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LET'S call it the testosterone election. John Kerry never misses a chance to surround himself with he-man veterans. George Bush looks happiest when addressing crowds of pumped-up soldiers. Mr Bush likes to spend his free time clearing brush on his Texas ranch, dressed in a sweaty T-shirt and a cowboy hat. Mr Kerry likes to spend his riding Harleys or slaughtering wildlife. Both potential leaders of the western world seem to be remarkably proud of falling off their mountain bikes.
It is all a far cry from the Clinton era. Bill Clinton was not just the first black president, as Toni Morrison dubbed him; he was also the first androgynous president, shifting between masculine and feminine roles as it suited him. With the cold war over, he was free to focus on such traditionally “female” subjects as health care and day care, and feeling everybody's pain. He was visibly uncomfortable with military men (remember that limp salute) and preferred to spend his vacations hobnobbing with metrosexuals in Martha's Vineyard. His one attempt at roughing it, a poll-tested rafting trip, proved a disaster.
The reason for the change is simple. No sooner did the planes hit the twin towers and the Pentagon than America rediscovered its butch side. The heroes of September 11th were the firefighters and policemen. The heroes of the subsequent war on terrorism have been soldiers who go abroad to hunt America's enemies. These have not all been men, to be sure. But they have shown virtues associated, from time immemorial, with manliness.
This rediscovery of manliness has been reinforced by electoral politics. To win, Mr Kerry needs more white male voters than the meagre 36% Al Gore won last time; hence his sterling attempts to seem macho. On the other side, Mr Bush's attempts to woo female voters—claiming to be a “peace president”, championing education reform and trying to bribe the older dears with prescription-drug benefits—are not going that well; so he is all the keener to hold his main electoral fortress. And both candidates are busy hunting where the white male ducks are—at NASCAR stock-car races and the like.
The politics of manliness is trickier for the Democrats than the Republicans. The Democrats have traditionally played the “Mommy Party” to the Republicans' “Daddy Party”, in Chris Matthews's phrase, more interested in nurturing children than fighting wars. The Democratic Party is the natural home of effete thespians and quiche-eating intellectuals, not to mention feminists. The Republican Party is the natural home of macho men—erstwhile wrestlers such as Dennis Hastert and Donald Rumsfeld, football stars like Jack Kemp and J.C. Watts and, of course, Arnold Schwarzenegger.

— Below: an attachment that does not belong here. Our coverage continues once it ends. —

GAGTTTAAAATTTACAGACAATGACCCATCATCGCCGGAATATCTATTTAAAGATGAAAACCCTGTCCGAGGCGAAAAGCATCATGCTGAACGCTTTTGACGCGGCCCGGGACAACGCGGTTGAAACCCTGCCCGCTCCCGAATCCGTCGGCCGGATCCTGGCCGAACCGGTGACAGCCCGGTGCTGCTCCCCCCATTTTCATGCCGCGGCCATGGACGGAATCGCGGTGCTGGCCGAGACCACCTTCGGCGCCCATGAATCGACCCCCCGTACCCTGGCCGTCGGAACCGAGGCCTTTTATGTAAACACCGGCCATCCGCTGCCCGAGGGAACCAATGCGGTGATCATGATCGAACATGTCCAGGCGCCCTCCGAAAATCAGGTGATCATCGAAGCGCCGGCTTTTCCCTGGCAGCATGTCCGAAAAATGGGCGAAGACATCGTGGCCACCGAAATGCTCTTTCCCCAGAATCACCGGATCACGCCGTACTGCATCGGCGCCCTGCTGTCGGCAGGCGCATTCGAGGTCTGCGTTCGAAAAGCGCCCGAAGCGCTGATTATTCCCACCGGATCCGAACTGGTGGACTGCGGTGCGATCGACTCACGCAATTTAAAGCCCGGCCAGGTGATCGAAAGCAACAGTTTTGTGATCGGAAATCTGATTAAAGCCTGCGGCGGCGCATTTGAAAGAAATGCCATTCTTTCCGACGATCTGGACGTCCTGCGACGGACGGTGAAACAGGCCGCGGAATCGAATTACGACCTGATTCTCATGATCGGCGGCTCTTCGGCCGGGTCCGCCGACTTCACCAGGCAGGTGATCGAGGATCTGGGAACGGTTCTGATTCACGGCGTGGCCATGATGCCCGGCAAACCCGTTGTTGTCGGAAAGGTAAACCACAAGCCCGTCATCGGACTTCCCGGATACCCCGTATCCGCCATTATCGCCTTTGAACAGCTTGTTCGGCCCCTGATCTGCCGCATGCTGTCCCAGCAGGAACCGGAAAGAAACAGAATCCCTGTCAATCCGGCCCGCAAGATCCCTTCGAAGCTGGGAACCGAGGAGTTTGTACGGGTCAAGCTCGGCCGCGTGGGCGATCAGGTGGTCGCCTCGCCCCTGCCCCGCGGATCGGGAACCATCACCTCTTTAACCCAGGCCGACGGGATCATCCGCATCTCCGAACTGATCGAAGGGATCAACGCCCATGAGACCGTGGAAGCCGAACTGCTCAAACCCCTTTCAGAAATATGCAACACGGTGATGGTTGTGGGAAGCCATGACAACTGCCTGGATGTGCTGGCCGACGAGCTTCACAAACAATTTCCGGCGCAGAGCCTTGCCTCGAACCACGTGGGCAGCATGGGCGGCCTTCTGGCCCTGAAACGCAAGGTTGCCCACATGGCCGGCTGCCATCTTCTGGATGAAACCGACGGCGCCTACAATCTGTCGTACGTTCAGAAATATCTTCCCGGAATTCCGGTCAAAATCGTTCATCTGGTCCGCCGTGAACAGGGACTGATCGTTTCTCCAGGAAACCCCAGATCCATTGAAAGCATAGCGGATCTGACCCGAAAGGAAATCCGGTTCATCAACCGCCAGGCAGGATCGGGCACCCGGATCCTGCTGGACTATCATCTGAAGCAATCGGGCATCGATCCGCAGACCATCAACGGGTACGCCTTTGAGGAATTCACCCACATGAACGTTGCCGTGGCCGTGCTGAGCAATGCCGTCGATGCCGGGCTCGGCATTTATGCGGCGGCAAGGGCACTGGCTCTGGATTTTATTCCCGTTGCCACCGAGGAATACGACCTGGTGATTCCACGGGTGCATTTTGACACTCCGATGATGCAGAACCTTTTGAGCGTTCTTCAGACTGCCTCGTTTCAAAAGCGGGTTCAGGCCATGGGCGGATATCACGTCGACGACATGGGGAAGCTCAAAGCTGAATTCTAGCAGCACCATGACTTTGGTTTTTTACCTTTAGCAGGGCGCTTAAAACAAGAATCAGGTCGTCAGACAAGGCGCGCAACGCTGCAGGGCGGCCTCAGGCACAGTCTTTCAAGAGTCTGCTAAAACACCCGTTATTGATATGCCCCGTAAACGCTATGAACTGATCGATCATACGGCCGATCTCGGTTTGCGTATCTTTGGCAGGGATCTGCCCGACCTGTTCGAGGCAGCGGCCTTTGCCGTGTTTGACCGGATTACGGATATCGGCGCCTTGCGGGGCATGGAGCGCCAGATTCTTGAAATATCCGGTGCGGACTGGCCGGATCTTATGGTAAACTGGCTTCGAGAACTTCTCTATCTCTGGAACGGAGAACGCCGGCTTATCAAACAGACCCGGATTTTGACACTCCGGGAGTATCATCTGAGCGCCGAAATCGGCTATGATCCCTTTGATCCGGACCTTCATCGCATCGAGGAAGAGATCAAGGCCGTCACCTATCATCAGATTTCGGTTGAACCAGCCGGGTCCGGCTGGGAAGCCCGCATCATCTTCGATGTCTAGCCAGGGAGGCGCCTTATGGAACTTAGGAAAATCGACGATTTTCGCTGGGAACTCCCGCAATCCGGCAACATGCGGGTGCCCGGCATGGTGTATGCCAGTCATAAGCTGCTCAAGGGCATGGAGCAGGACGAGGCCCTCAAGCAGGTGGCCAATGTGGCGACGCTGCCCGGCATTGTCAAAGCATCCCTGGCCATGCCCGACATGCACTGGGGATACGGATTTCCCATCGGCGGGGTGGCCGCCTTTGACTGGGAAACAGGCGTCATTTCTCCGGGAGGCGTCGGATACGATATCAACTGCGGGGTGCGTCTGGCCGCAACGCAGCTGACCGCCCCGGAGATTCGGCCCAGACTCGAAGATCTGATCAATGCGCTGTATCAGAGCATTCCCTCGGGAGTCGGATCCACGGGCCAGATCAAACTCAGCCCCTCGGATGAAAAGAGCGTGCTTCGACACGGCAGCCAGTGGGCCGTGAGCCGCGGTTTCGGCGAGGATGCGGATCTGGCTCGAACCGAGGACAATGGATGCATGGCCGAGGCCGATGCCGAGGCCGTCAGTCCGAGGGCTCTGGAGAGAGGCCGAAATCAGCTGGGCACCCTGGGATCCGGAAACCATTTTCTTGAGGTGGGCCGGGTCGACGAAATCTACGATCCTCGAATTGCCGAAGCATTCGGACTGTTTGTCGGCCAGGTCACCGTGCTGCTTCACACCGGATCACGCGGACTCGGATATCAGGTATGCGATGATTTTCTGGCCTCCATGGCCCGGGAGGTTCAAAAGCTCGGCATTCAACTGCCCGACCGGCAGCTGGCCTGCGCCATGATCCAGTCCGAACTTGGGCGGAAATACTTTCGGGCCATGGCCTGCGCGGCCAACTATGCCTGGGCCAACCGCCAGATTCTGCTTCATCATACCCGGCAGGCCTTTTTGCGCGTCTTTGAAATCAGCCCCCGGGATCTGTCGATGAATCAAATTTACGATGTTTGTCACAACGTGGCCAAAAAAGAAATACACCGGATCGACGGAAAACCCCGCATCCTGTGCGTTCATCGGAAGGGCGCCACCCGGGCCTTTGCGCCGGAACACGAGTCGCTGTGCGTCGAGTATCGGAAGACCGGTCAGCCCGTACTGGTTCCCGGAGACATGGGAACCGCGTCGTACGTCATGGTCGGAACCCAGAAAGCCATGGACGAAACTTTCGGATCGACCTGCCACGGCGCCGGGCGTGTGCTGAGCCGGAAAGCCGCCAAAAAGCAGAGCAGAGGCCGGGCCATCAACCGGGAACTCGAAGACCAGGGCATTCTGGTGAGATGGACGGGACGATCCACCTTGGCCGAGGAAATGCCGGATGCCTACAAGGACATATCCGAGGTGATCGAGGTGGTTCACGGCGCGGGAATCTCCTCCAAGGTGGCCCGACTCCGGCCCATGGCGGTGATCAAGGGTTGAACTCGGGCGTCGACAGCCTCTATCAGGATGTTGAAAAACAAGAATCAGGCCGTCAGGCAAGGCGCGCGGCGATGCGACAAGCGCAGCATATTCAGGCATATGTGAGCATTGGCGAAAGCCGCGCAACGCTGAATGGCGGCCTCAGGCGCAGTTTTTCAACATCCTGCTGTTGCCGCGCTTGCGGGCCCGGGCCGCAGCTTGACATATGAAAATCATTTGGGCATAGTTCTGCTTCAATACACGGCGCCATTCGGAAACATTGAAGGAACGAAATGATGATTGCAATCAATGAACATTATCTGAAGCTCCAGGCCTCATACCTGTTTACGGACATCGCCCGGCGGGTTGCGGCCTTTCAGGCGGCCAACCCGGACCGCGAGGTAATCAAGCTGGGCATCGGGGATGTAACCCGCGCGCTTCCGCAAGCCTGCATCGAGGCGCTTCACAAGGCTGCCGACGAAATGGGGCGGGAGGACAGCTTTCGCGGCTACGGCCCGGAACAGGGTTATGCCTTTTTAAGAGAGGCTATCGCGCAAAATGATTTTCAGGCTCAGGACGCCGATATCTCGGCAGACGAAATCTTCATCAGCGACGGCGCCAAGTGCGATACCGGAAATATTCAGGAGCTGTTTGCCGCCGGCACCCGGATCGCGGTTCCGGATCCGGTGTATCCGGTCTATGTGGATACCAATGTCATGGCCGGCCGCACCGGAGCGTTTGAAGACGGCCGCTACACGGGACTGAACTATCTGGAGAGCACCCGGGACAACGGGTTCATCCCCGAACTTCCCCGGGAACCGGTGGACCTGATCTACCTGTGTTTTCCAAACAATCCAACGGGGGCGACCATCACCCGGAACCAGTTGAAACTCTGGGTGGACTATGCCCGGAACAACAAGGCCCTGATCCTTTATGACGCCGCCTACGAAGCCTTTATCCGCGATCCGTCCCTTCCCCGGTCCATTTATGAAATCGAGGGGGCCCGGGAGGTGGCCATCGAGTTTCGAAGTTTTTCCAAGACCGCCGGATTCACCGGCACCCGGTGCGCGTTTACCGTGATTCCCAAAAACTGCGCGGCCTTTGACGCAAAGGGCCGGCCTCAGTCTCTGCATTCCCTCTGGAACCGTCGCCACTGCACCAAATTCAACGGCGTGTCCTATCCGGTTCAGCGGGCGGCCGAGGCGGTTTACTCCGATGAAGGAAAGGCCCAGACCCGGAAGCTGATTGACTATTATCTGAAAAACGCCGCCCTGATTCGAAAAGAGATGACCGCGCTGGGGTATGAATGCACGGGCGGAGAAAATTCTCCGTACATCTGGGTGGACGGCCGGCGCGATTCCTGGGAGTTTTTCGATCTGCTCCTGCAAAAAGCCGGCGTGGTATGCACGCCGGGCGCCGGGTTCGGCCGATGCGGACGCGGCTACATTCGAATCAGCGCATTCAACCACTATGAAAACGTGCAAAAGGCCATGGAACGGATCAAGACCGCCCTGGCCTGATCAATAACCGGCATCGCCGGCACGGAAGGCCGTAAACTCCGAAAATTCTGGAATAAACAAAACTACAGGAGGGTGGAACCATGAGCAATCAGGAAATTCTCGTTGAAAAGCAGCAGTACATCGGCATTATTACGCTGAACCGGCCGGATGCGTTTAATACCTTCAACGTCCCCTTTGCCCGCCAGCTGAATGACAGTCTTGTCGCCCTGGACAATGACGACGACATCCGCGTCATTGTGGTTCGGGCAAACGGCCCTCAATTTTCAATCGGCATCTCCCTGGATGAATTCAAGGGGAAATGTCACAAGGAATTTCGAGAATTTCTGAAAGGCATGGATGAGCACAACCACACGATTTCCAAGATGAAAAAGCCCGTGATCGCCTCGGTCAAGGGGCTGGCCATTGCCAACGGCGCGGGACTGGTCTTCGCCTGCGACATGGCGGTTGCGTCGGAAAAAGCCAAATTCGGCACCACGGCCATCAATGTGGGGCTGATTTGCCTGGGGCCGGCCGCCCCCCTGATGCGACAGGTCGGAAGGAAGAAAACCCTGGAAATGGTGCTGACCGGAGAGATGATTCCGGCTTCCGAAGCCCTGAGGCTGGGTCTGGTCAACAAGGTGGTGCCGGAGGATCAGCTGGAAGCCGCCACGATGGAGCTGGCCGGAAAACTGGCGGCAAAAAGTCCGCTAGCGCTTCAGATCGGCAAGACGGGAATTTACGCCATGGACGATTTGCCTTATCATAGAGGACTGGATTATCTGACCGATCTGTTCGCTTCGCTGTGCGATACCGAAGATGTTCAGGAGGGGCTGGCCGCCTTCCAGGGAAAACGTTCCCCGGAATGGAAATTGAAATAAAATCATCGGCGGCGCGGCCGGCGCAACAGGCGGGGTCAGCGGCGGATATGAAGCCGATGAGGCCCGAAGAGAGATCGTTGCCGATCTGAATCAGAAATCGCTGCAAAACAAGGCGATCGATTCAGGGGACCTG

The body-builder-turned-governor recently attacked “girlie men”. He was referring to state legislators who, in his view, were too cowed by vested interests—particularly trade unions and trial lawyers—to do the decent thing and vote for his budget. Politically correct California immediately slammed the governor for homophobia and indifference to the transgendered community, among other sins. But Arnie had put his finger on a debate at the heart of this election: who are the real men and who are the girlie men?
The Republicans are determined to paint Mr Kerry as a Frenchified wimp in macho garb (the Botoxed Brahmin even opposes the death penalty, for Pierre's sake). They point to his puny climbdowns before liberal pressure groups—particularly his rapid retractions of criticisms of affirmative action to appease the teachers' unions. The Republicans have latched on to the “Kerry doctrine”—his idea that “the United States never goes to war because we want to; we only go to war because we have to.” This semi-pacifist girlyism would probably have ruled out most of America's military endeavours for the past 200 years, including its participation in the first world war.
The Democrats are equally determined to present the Republicans as poseurs—“chicken hawks” who are prepared to act tough only when their own necks are not on the chopping block. Look at Vietnam. Mr Bush, Dick Cheney and the neo-conservatives avoided combat, but Mr Kerry risked his life in the Mekong Delta. The Democrats have fastened on to Mr Bush's disastrous decision to dress up in a flight suit to declare the end of major conflict in Iraq. General Wesley Clark has him “prancing” in his flight suit. Mr Kerry talks of Mr Bush “playing dress-up”.
In truth, there is a certain amount of “dressing up” on both sides. The martial theme of the Democratic convention obscured the fact that nine in ten delegates opposed the Iraq war. Yet the macho posturing is not just posturing; it also says something about both the candidates and America's state of mind.
Both Messrs Kerry and Bush are products of a preppie establishment that once put a premium on the manly virtues of athleticism and civic leadership. Mr Kerry shone at soccer and hockey at St Paul's and Yale, and once tried to fly a plane under the Golden Gate bridge. Mr Bush was a sports-loving frat boy who partied hard and regarded academics as wimps. Both men are devotees of hunting, shooting and fishing. Neither is particularly at home with Mr Clinton's metrosexual buddies.
Moreover, they are vying for leadership of a country that, for all the quibbles, is reconciled to the exercise of “hard” military power—certainly more reconciled than any of its European allies. For all the jibes about their Potemkin convention in Boston, the Democratic Party has moved to the right on defence—and it is well to the right of any of its European equivalents.
Back when the Iraq war was more popular, one neo-con, Robert Kagan, argued that “America is from Mars and Europe is from Venus”. The American half of that will remain true whoever wins the White House on November 2nd.